Plickers: Poll Your Students Using One Smartphone

When asking students during class to respond to multiple choice questions, you have a number of options. You can use a dedicated clicker system like iClicker where you can have students use a remote or a web-enabled device to respond. You can use a completely web-based system like Socrative. You can go the low-tech route and have students hold up one of their A through D cards. Or you can merge high-tech and low-tech and use Plickers, although this doesn’t feel low-tech at all.

With Plickers, each student gets a unique QR code (download the PDF). The orientation of the QR code determines the student’s answer. This is card 1 showing B as an answer. Rotate to the left and C would be the student’s answer. Ask your multiple choice question, and have students respond by holding up their cards with their answer pointed up.

Working with the app. [Updated 5/10/2014:  The day after I posted this article I got an email from a kind person at Plickers telling me that they just overhauled the mobile app. Ignore the app screenshots.  It looks different now.  I’m working on an updated blog post.] 

Open the Plickers app on your smartphone or tablet* (Android/iOS). If you have assigned cards to students, you’ll see the students’ names on the left. If you haven’t, you’ll see the card numbers. Notice how they are all gray.

Click “scan.” Your device’s camera will come on. As you stand at the front of the room panning from one side to the other, the app will register the QR codes your students are holding up. (The 5.5″x5,5″ cards are readable from 20-25 feet; I had no problem picking them up in the back of my classroom. If you have a larger room, you may choose to use the bigger 8.5″x8.5″ cards.) As each code is scanned, you’ll see an orange outline appear around the QR code and the answer the student selected will appear in blue above the QR code. This is much easier to see on a tablet than on a smartphone. As each student’s response is recorded, their gray box will turn blue. If you tap the menu button (three vertical dots), you can toggle the student names off and toggle the bar graph of results on. If you want to be the only one to see this information, you can stop here.

Working with the website.

If you want the students to their names and the results, let’s switch over to the website, Go into the course you created when you signed up, and click the “Teach!” button. (More on course creation below.)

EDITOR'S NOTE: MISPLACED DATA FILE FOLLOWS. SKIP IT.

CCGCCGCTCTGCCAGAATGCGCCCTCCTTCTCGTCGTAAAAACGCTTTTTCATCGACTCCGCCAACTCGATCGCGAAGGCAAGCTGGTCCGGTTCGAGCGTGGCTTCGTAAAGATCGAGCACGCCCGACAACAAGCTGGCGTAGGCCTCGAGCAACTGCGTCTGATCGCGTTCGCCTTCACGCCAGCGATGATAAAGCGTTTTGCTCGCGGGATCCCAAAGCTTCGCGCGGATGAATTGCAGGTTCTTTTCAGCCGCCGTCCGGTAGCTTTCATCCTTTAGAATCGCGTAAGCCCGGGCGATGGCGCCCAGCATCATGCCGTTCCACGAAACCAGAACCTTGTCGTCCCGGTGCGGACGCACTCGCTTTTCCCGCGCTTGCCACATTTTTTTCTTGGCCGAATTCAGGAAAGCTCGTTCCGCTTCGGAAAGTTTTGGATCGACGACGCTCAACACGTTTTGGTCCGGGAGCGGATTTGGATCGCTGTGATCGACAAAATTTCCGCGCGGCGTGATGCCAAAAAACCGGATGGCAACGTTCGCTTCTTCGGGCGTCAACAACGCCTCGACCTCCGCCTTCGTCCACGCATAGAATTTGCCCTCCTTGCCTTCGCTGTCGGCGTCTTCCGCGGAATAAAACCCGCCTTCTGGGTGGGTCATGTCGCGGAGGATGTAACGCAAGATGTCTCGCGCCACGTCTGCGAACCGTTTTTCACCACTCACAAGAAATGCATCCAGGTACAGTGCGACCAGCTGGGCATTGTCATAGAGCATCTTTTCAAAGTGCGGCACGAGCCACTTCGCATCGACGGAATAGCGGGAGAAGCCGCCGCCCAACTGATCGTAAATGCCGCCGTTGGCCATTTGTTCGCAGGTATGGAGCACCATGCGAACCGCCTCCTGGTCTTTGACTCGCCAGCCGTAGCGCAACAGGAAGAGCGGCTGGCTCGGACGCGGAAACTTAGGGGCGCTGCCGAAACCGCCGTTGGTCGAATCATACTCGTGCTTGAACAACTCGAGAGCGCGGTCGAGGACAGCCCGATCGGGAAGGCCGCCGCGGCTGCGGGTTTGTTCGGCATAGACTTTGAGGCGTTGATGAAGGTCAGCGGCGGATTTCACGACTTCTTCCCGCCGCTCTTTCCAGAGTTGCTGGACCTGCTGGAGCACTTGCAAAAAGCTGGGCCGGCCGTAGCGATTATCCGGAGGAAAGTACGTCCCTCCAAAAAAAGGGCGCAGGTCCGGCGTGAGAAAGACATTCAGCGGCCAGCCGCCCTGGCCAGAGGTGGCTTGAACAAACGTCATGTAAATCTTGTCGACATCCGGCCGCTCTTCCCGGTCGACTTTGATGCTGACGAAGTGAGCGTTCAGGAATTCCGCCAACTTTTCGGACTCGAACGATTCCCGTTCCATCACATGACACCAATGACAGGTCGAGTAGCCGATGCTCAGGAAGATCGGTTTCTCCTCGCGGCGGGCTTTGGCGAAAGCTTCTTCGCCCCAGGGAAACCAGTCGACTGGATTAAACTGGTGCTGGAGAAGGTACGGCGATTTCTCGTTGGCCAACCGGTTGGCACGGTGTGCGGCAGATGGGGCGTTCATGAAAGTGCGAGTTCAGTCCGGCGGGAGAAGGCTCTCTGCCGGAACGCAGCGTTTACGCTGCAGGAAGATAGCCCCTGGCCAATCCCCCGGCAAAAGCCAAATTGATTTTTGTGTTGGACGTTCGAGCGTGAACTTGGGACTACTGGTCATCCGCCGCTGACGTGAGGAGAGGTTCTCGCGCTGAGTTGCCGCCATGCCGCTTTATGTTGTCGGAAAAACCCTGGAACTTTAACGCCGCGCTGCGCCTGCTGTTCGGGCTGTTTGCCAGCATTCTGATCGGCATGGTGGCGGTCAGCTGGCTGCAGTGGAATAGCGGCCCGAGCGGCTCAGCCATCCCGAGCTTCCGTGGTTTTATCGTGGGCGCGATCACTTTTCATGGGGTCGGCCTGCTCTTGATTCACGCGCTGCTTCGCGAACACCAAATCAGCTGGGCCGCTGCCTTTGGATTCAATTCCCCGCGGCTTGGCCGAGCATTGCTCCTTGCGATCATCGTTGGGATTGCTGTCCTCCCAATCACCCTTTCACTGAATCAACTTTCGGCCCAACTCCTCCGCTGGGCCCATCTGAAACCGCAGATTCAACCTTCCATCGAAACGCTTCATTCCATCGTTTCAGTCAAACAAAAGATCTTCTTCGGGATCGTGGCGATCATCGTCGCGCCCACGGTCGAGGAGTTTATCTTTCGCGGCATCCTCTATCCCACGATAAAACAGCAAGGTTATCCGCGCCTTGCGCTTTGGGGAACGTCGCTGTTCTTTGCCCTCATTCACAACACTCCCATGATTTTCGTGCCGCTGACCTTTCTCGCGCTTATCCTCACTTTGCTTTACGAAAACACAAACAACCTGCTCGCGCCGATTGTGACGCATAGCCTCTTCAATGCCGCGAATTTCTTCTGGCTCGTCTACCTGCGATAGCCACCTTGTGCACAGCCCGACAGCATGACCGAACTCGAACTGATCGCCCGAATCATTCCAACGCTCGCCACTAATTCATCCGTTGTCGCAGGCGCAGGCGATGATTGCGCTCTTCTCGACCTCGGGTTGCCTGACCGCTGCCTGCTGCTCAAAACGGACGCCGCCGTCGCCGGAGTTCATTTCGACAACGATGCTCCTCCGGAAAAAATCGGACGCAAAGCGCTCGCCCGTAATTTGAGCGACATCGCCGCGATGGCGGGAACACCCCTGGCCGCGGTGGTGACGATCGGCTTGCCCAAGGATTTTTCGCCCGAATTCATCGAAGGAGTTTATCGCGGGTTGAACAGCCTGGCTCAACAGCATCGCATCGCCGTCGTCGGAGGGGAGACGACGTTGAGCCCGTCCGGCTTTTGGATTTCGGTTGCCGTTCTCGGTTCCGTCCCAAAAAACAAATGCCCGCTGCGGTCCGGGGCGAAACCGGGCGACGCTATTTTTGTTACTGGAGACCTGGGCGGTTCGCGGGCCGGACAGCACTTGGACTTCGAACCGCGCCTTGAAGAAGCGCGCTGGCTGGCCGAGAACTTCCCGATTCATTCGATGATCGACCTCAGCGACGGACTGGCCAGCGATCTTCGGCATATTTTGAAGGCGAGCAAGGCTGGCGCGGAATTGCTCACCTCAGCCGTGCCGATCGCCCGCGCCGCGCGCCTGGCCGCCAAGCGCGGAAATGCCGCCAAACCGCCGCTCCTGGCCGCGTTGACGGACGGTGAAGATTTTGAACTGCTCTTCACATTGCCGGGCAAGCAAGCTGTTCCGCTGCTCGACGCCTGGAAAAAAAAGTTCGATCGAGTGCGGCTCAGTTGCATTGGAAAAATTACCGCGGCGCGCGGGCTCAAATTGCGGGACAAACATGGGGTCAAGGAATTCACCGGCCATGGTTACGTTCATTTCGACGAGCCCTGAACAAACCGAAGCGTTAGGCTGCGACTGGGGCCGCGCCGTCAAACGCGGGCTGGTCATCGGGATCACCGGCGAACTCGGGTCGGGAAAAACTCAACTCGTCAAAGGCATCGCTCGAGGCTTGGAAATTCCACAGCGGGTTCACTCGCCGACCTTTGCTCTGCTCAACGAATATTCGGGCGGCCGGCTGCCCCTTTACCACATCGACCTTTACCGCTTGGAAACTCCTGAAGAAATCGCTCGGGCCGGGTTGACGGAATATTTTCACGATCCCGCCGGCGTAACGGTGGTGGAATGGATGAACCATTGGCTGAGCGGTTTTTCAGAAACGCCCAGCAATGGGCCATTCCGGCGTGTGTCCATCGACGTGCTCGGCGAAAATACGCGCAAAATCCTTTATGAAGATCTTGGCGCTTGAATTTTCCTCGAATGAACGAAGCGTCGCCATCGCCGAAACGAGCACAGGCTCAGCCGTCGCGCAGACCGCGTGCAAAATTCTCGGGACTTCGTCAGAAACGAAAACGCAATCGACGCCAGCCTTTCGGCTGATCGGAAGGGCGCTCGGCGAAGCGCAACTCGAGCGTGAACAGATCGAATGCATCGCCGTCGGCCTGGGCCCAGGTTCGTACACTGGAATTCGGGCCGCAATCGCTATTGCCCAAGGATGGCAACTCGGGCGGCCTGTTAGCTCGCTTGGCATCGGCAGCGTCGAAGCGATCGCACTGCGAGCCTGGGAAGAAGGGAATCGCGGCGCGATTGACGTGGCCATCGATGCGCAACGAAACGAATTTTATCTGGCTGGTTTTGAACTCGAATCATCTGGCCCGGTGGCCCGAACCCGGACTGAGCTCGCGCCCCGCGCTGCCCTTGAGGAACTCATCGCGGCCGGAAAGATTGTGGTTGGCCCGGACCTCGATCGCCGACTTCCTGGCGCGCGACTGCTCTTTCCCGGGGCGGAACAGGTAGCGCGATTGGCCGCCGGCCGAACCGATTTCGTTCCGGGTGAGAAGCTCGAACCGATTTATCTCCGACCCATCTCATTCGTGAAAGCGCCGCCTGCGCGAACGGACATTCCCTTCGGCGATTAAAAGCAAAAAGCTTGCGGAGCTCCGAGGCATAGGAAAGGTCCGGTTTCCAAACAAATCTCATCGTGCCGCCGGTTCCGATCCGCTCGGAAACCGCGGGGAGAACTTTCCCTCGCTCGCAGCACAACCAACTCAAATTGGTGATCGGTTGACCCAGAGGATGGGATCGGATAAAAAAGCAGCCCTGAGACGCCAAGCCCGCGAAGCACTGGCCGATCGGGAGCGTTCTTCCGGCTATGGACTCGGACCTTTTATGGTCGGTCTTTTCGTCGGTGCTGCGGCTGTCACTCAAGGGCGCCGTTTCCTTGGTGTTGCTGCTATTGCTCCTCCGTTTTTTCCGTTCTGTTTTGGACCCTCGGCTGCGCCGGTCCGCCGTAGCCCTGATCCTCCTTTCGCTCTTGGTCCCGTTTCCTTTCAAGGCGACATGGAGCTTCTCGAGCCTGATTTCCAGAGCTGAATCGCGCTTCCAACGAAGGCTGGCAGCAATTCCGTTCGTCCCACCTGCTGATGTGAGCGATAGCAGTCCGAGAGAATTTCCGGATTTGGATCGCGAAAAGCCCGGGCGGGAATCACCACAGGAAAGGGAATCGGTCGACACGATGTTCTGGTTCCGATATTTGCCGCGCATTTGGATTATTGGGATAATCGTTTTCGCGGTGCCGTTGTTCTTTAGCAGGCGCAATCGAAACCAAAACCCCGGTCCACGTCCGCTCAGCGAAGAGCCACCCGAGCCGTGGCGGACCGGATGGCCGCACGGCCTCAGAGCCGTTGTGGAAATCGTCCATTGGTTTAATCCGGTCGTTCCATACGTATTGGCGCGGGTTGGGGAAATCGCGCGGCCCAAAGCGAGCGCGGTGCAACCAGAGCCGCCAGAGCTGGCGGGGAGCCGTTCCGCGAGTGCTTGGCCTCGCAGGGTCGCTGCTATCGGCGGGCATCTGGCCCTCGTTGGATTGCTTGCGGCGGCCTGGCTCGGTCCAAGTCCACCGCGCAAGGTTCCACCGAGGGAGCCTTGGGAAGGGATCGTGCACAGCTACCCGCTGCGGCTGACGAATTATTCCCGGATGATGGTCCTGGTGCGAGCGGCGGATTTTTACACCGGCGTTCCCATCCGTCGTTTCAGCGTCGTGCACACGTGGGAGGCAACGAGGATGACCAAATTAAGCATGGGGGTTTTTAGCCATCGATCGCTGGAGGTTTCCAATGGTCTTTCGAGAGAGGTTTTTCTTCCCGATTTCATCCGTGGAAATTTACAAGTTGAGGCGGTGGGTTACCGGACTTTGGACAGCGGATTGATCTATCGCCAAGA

This is what the webpage looks like before scanning the QR codes. (“Grid” shows you each of the cards.)

As you scan with your device, students will see their box go blue so they’ll know their response has been recorded.

While that’s all good, what you really want to see are the results. Click “Graph.”

If you want to see how each student responded, click on the “Classes” button, select your class, then select the poll you’re interested in. Unfortunately there isn’t a way (yet?) to download the responses, but it’s easy enough to copy and paste the student responses into a spreadsheet.

Creating a class and assigning cards to students.

Click on “Classes” and then “Add a new class.”

After naming your class, you can enter your students’ names. Cards will be assigned in order. (Yes, it would be cool to upload a .csv file with names and card numbers already entered, but alas, not yet.) Click on a student’s name or card number to change it. This feature is a little buggy. Sometimes the changes stick and sometimes they don’t. Navigating to another page and coming back seems to help.

Note: Students can change their answers as long as you’re still scanning. You can even switch to the graph view before you’re done scanning, and students can watch their answers come in. Let’s say, for example, you ask students how well they believe they understand a particular concept, from A (totally get it) to D (totally confused). If you have a number of students at the D end, you can leave the question running as you try a different way to help students grasp the concept. Tell students to hold up their cards as their understanding changes, and do another scan. Have the responses slid toward the A side? If so, you know you can move on.

Plickers is a new product, so keep your eyes open for new features and improvements!

*If you are going to use your tablet, test it first. On my Ellipsis, Plickers worked great. On my Galaxy Nexus, it read the QR codes incorrectly; it read them as though the student responded with the letter on the left, not the letter on to. [Updated 5/10/2014: As part of the mobile app overhaul I mentioned above, the developers have built in the ability to “rotate answers.” Run a question as a test. With the device’s camera on, scan a Plickers card. If the top answer is not the one that’s recorded, tap the menu button (three vertical) dots, and select “rotate answers.”  Once you calibrate the device, the settings will stick, and there won’t  be any need to redo it.]


Related Posts Plugin for WordPress, Blogger...

Leave a Reply